This week's launch of SpaceX, scheduled to become the first nongovernmental spacecraft to service the International Space Station, ushered in a new era for both commercial space travel and the out-of-this-world insurance coverage it takes to get it off the ground.
The unmanned capsule entered earth's orbit Tuesday from Cape Canaveral Air Force Base in Florida with a payload that reportedly includes the ashes of Mercury astronaut Gordon Cooper and actor James Doohan, who portrayed Scotty in the "Star Trek" TV series. Their ashes are among 308 space-bound remains hitching a ride to the great beyond under a contract with Celestis, a Texas company that offers "memorial spaceflights."
In 2010, SpaceX became the first commercial spacecraft to successfully complete a round trip into space, making it the likely successor to NASA's retired space shuttle fleet.
If all goes well in predocking tests, ISS flight engineer Donald Pettit will rein in the SpaceX cargo ship with the station's robotic arm this morning and guide it to the docking bay. Over the coming week, the ISS crew will unload 1,300 pounds of food, clothing and pantry items and pack aboard completed scientific experiments and equipment. SpaceX is scheduled to detach from the ISS on May 31 and parachute back to earth off the coast of California.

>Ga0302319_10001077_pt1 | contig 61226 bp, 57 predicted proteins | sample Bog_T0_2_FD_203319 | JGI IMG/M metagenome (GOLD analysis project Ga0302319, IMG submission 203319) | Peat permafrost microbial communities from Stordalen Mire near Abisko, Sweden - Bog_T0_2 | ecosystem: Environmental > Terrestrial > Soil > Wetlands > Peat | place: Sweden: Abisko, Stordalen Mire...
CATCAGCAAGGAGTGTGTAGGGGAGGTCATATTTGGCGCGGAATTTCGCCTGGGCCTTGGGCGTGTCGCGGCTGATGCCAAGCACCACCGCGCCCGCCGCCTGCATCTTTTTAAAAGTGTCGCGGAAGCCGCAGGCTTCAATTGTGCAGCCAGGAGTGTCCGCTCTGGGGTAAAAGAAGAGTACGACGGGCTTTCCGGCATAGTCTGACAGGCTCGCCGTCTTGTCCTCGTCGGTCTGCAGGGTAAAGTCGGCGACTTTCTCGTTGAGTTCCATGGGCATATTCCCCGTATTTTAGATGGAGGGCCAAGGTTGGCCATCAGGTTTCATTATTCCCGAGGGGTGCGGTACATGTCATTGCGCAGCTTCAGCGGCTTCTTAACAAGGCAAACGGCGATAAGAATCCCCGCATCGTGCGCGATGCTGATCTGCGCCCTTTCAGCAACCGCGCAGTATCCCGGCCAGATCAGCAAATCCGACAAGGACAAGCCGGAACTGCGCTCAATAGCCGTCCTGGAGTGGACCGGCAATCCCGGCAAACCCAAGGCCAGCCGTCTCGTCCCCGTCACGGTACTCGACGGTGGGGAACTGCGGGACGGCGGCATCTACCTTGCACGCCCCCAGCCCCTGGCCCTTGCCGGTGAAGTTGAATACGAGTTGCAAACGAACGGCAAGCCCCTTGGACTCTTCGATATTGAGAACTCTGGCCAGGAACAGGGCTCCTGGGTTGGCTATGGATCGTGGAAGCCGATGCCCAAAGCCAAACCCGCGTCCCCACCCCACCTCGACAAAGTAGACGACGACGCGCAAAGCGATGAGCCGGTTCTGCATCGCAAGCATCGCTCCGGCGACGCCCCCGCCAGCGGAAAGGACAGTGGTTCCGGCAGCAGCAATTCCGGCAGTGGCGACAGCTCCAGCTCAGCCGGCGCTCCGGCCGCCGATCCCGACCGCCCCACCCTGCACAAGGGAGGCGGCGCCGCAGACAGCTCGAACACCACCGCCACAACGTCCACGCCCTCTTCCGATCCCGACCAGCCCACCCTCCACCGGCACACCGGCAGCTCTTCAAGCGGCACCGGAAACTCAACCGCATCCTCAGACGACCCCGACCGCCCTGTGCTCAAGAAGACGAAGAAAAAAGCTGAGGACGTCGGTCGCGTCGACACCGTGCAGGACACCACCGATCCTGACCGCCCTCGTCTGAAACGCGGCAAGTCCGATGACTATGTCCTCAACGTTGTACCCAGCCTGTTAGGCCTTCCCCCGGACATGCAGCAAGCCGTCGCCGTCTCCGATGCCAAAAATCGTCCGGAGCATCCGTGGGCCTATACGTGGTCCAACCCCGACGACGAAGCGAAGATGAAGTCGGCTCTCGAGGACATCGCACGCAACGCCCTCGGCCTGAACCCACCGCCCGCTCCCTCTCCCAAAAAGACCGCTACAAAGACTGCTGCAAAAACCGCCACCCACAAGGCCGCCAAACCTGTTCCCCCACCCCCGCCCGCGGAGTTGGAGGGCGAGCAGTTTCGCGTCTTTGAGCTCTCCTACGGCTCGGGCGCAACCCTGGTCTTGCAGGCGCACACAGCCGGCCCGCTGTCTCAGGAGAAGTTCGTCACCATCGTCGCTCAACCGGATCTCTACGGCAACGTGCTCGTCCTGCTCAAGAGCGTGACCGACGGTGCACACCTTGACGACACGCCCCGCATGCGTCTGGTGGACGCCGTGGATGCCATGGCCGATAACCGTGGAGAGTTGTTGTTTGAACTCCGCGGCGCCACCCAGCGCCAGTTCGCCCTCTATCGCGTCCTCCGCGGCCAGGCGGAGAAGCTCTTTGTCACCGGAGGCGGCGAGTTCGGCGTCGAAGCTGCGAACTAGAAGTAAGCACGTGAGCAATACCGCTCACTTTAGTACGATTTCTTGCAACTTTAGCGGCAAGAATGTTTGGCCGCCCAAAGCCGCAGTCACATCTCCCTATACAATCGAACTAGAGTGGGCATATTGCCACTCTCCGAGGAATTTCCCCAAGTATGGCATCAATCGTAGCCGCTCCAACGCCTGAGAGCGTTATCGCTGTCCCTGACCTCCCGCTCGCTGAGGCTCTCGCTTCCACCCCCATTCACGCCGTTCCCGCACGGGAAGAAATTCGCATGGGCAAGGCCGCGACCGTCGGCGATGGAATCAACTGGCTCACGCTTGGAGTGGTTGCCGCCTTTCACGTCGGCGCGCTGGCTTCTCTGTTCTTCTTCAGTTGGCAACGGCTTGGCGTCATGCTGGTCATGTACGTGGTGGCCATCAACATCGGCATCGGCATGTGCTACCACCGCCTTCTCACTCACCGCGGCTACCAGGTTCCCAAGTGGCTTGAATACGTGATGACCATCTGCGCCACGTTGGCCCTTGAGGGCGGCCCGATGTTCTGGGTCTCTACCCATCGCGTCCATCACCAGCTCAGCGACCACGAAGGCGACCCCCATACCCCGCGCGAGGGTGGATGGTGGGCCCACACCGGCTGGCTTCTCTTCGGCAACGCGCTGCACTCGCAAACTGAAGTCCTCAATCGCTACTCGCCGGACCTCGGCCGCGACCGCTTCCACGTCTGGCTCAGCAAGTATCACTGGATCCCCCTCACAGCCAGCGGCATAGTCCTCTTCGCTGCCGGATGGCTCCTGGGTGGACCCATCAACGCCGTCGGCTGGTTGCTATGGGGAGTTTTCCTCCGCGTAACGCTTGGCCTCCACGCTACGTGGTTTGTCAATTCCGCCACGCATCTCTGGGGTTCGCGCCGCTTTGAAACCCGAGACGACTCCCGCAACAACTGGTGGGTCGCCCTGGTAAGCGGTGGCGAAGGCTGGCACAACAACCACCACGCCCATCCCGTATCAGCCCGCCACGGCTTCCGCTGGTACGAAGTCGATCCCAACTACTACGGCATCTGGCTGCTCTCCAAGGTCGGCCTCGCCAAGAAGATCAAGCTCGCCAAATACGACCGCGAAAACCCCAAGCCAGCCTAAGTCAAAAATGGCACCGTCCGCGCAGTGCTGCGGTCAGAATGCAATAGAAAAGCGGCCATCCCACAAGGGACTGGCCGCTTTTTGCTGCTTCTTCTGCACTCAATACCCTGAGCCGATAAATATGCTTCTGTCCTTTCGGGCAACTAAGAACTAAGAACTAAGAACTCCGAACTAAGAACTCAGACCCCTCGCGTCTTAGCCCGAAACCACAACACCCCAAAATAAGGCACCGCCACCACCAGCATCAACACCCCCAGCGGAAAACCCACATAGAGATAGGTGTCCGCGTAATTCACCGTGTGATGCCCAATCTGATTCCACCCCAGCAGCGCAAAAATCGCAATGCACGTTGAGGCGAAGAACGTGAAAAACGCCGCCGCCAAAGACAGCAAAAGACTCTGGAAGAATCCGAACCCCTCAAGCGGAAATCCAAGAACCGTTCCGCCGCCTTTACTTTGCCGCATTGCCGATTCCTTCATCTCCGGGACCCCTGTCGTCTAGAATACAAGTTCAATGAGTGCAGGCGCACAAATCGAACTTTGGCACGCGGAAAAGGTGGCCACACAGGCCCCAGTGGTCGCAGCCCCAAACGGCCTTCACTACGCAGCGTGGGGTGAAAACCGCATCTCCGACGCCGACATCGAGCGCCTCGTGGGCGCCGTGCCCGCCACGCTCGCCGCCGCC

Who insures SpaceX, and for how much? So far, SpaceX isn't saying, but you can bet it's not the same company that provides your homeowners insurance (though many policies do cover damage from space debris).
NASA spokesman Joshua Byerly tells Insurance Journal that the required third-party liability coverage for SpaceX, which is governed by the Federal Aviation Administration, is calculated based on "maximum probable loss."
"These values are defined and agreed to between the FAA and SpaceX," Byerly said via email. "NASA does not have any insurance requirements. We have cross waivers of liability negotiated in our Space Act Agreements and cargo contracts, which covers the terms between NASA, SpaceX and our International Partners. NASA also self-insures our cargo."
Meeting even the most astronomical insurance premiums should be no problem for SpaceX, the closely held Hawthorne, Calif.-based company founded by South African-born billionaire Elon Musk. SpaceX holds a $1.6 billion contract with NASA to provide at least 12 unmanned cargo missions to the ISS through 2015.
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